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Birding Report

Birders visiting Presqu'ile Provincial Park last weekend, especially on Sunday, were treated to an amazing display of hordes of newly arrived migrant birds, some of which have remained in subsequent days.  In addition, several birds have been seen in the Park on dates that are later than expected for those species.


Waterfowl generally build up in October, so a few flocks of BRANT and TUNDRA SWANS can be expected.  As yet, however, the composition of the waterfowl assemblages remains largely unchanged except for a few more SURF and WHITE-WINGED SCOTERS and COMMON GOLDENEYES than before. Popham Bay is the place to go to see grebes: dozens of HORNED, a few RED-NECKED, and, still today, a breeding-plumaged EARED GREBE.  For most of these a scope is required.  A GREEN HERON at the calf pasture on October 6 and a BLACK-CROWNED NIGHT-HERON on October 3 were birds not often seen this late.  A significant (for Presqu'ile) raptor migration on October 5 was largely to the north of the Park but could be seen from the marsh boardwalk.  It included many TURKEY VULTURES, a late OSPREY, a BALD EAGLE, numerous accipiters, a few buteos, and an immature GOLDEN EAGLE.  MERLINS and PEREGRINE FALCONS continue to be seen from Owen Point and Gull Island.


A flock of 25 BLACK-BELLIED PLOVERS was on the beach today.  As many as 20 WHITE-RUMPED SANDPIPERS have been among the eleven species that make up the few hundred shorebirds that are still around.  Earlier in the week two BAIRD'S SANDPIPERS and a STILT SANDPIPER were at Owen Point and a RED KNOT was on Gull Island .  An AMERICAN WOODCOCK was flushed from the Owen Point trail.  No CASPIAN TERNS have been seen for the past two days.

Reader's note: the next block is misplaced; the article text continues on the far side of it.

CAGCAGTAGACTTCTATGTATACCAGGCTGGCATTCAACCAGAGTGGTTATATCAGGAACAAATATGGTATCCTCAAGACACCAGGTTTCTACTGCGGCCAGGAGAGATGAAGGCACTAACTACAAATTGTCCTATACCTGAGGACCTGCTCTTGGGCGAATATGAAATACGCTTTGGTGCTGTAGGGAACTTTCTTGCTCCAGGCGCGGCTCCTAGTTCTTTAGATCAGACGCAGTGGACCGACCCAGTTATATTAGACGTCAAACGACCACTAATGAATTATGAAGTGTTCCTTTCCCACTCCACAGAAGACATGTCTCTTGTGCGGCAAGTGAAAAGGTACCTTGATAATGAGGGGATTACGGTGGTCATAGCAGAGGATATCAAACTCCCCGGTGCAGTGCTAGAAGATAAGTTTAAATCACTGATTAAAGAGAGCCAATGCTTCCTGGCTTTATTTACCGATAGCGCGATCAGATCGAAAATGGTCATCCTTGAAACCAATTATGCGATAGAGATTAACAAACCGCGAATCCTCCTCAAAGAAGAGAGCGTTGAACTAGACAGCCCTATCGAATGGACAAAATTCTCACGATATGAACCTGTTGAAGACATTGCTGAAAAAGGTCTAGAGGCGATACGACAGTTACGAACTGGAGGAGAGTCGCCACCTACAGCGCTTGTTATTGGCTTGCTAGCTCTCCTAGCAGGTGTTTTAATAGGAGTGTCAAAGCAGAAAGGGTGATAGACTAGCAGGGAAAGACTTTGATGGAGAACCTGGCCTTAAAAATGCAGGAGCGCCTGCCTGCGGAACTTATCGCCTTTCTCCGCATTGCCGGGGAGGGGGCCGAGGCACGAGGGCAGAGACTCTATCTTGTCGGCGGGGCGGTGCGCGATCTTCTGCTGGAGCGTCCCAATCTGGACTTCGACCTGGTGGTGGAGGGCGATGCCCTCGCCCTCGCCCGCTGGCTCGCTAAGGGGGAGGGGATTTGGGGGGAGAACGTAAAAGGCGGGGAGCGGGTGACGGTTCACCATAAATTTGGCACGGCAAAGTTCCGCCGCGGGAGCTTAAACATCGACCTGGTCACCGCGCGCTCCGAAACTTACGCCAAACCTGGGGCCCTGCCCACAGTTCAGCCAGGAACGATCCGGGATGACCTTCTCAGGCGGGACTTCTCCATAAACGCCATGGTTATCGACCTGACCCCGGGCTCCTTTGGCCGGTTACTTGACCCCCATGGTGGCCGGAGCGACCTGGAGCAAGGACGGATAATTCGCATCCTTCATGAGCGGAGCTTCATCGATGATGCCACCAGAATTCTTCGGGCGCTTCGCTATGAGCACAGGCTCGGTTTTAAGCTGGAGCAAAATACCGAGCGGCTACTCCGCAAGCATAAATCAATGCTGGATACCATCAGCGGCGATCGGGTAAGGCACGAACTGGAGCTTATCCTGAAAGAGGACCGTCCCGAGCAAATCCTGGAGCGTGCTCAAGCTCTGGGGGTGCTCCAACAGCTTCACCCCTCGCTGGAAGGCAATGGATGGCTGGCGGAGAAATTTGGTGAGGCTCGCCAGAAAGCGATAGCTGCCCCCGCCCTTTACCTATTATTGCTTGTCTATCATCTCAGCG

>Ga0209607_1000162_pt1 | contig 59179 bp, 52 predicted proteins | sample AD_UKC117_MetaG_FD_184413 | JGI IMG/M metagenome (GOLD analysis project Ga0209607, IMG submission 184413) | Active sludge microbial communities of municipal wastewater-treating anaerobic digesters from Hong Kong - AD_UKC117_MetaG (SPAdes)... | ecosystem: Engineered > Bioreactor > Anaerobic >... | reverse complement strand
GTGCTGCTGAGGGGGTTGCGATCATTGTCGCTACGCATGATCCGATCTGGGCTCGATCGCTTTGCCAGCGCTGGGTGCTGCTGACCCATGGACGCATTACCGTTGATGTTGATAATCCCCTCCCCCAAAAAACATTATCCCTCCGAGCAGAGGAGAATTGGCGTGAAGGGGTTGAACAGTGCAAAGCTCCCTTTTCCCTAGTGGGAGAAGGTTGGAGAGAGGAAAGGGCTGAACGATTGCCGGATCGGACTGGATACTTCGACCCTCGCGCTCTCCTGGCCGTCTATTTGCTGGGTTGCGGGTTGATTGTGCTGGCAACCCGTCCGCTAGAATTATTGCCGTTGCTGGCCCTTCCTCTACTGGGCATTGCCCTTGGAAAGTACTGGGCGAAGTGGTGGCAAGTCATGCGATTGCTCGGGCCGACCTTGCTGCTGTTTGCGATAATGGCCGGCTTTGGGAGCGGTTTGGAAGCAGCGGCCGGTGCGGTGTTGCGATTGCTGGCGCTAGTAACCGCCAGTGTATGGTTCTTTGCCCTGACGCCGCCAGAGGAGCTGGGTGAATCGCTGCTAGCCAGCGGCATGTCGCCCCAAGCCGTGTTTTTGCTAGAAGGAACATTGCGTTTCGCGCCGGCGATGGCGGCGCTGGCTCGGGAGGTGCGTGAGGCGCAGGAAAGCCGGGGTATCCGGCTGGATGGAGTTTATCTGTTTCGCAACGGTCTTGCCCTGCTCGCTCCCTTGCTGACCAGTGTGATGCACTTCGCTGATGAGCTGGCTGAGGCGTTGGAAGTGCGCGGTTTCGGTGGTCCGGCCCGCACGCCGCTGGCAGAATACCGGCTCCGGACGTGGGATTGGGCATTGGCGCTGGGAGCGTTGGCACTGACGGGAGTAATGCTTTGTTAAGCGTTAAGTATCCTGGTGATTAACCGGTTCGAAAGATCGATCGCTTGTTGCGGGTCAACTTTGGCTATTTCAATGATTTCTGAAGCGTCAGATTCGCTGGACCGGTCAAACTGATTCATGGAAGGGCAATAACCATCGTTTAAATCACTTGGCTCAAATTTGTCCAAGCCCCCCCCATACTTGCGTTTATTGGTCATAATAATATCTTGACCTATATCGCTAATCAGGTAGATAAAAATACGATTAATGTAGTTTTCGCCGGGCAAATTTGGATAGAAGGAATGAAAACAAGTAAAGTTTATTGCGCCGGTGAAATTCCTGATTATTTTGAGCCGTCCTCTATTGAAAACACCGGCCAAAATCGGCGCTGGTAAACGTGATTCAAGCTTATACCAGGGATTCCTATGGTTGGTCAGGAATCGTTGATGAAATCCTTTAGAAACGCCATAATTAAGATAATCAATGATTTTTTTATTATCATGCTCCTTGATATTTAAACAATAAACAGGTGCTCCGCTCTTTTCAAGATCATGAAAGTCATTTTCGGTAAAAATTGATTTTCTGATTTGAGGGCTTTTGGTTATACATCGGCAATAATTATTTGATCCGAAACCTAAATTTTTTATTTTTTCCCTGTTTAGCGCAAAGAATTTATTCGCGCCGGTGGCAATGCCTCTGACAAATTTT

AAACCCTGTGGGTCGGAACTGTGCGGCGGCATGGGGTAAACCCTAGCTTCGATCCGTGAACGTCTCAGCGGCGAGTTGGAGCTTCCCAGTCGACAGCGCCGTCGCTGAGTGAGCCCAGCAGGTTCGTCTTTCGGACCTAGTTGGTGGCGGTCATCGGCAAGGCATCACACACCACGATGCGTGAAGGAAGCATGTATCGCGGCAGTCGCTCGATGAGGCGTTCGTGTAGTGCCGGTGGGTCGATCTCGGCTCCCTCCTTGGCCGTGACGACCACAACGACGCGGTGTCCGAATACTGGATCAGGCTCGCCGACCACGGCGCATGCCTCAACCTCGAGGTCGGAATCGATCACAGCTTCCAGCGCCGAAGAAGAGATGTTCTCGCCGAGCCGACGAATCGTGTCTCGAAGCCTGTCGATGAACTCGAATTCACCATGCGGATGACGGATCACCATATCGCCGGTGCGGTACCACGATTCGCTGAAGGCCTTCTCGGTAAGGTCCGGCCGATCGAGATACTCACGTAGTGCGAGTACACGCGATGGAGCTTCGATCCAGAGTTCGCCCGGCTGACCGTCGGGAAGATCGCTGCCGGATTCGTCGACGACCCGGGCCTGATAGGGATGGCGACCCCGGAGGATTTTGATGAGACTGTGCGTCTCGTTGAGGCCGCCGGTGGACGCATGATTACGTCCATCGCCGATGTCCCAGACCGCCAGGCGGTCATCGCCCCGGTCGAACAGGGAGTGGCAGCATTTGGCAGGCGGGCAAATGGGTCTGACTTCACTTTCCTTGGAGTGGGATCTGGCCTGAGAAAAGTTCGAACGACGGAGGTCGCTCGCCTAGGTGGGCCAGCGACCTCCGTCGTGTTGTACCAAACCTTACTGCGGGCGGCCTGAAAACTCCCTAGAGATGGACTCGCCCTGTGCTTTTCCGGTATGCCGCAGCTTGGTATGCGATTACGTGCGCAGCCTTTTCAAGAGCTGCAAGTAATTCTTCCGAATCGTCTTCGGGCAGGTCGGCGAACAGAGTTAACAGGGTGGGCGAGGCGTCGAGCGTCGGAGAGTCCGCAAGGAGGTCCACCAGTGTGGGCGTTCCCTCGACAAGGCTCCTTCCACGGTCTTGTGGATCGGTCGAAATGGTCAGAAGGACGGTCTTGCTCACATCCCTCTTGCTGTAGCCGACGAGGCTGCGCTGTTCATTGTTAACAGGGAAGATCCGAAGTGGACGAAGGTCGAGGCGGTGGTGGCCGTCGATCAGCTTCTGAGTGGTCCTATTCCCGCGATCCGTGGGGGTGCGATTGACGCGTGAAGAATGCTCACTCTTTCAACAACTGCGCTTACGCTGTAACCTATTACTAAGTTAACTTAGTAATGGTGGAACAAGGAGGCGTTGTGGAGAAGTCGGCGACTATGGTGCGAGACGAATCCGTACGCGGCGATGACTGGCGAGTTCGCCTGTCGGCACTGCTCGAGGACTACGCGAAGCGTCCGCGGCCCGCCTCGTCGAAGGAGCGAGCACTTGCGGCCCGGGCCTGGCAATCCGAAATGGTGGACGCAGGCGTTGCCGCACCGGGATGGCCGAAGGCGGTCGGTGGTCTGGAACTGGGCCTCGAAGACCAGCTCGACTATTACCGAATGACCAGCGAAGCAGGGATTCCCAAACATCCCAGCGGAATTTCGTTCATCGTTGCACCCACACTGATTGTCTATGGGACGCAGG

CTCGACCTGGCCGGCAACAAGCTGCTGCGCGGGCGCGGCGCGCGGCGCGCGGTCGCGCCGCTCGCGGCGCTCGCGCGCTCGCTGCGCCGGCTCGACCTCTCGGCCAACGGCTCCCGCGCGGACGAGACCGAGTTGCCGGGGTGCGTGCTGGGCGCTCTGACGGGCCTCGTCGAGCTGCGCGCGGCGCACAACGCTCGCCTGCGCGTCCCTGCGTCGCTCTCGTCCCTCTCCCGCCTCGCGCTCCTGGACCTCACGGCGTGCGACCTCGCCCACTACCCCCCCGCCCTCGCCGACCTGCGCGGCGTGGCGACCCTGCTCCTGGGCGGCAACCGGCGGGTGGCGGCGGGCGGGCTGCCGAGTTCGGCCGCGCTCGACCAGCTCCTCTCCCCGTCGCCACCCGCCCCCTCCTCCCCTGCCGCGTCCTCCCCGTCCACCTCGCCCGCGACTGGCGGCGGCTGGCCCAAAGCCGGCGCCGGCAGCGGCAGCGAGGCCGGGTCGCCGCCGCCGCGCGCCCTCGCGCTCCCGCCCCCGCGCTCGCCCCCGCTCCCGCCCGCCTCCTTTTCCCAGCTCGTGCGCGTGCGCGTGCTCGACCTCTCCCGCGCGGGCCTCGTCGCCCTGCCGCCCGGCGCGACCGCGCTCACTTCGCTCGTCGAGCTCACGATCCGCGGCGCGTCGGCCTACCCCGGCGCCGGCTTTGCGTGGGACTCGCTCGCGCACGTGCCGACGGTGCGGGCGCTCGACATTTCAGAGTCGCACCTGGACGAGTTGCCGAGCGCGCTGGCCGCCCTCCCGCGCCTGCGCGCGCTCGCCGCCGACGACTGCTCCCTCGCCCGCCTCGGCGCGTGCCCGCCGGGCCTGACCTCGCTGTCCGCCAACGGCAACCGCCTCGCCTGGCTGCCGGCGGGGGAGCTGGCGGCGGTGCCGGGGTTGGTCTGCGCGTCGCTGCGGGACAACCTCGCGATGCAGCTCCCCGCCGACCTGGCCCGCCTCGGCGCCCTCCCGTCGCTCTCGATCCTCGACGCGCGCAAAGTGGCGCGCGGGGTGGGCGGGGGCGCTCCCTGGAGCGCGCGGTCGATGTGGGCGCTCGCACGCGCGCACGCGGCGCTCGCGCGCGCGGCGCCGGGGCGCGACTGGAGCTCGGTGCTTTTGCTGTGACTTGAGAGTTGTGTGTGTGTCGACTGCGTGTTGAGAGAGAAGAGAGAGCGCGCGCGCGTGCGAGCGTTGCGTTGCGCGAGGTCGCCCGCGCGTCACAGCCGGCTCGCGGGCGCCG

A BLACK-BILLED CUCKOO flew over a birder on October 1, almost but not quite a record late date for Presqu'ile.  The calf pasture seems to be the most reliable place in the Park to find RED-BELLIED WOODPECKER.  A YELLOW-BELLIED FLYCATCHER and a YELLOW-THROATED VIREO on October 1 were both late dates, as was a BARN SWALLOW on October 4.  A CAROLINA WREN on October 3 and 6 at 186 Bayshore Road was the fourth observation of that species in just over six weeks, apparently representing different individuals each time.  Among the many birds that descended on the Park on the weekend were numerous thrushes: GRAY-CHEEKED, SWAINSON'S, HERMIT, and WOOD THRUSHES.  Sixteen species of warblers were in the Park in the past week, but by now only a few can be found by scanning the hordes of YELLOW-RUMPED WARBLERS.  Typical of early October, ORANGE-CROWNED WARBLERS are being seen regularly.  There was an EASTERN TOWHEE on the weekend.  The traditional place to find NELSON'S SPARROWS is on Gull Island, so finding one in the marsh was unusual.  It gave the observers an excellent view for a full 30 seconds, which is always a noteworthy event.  On Sunday the Park was overrun with WHITE-THROATED SPARROWS, one estimate placing the numbers in the low thousands.  There have also been many WHITE-CROWNED SPARROWS and DARK-EYED JUNCOES.  A LAPLAND LONGSPUR on Gull Island and a RUSTY BLACKBIRD in the marsh were of interest. 

PINE SISKINS have appeared in good numbers.


To reach Presqu'ile Provincial Park, follow the signs from Brighton.

Locations within the Park are shown on a map at the back of a tabloid that is available at the Park gate.  Visitors to Gull Island not using a boat should be prepared to wade through  knee-deep water in which there is often a swift current and a substrate that is somewhat uneven and slippery.  It should also be noted that, because duck hunting is given priority on Mondays, Wednesdays, Fridays, and Saturdays, Gull Island, High Bluff Island, Owen Point, and part of the calf pasture are not available for bird-watching on those days. Birders are encouraged to record their observations on the bird sightings board provided near the campground office by The Friends of Presqu'ile Park and to fill out a rare bird report for species not listed there.


Questions and comments about bird sightings at Presqu'ile may be directed to: FHELLEINER@TRENTU.CA.




Fred Helleiner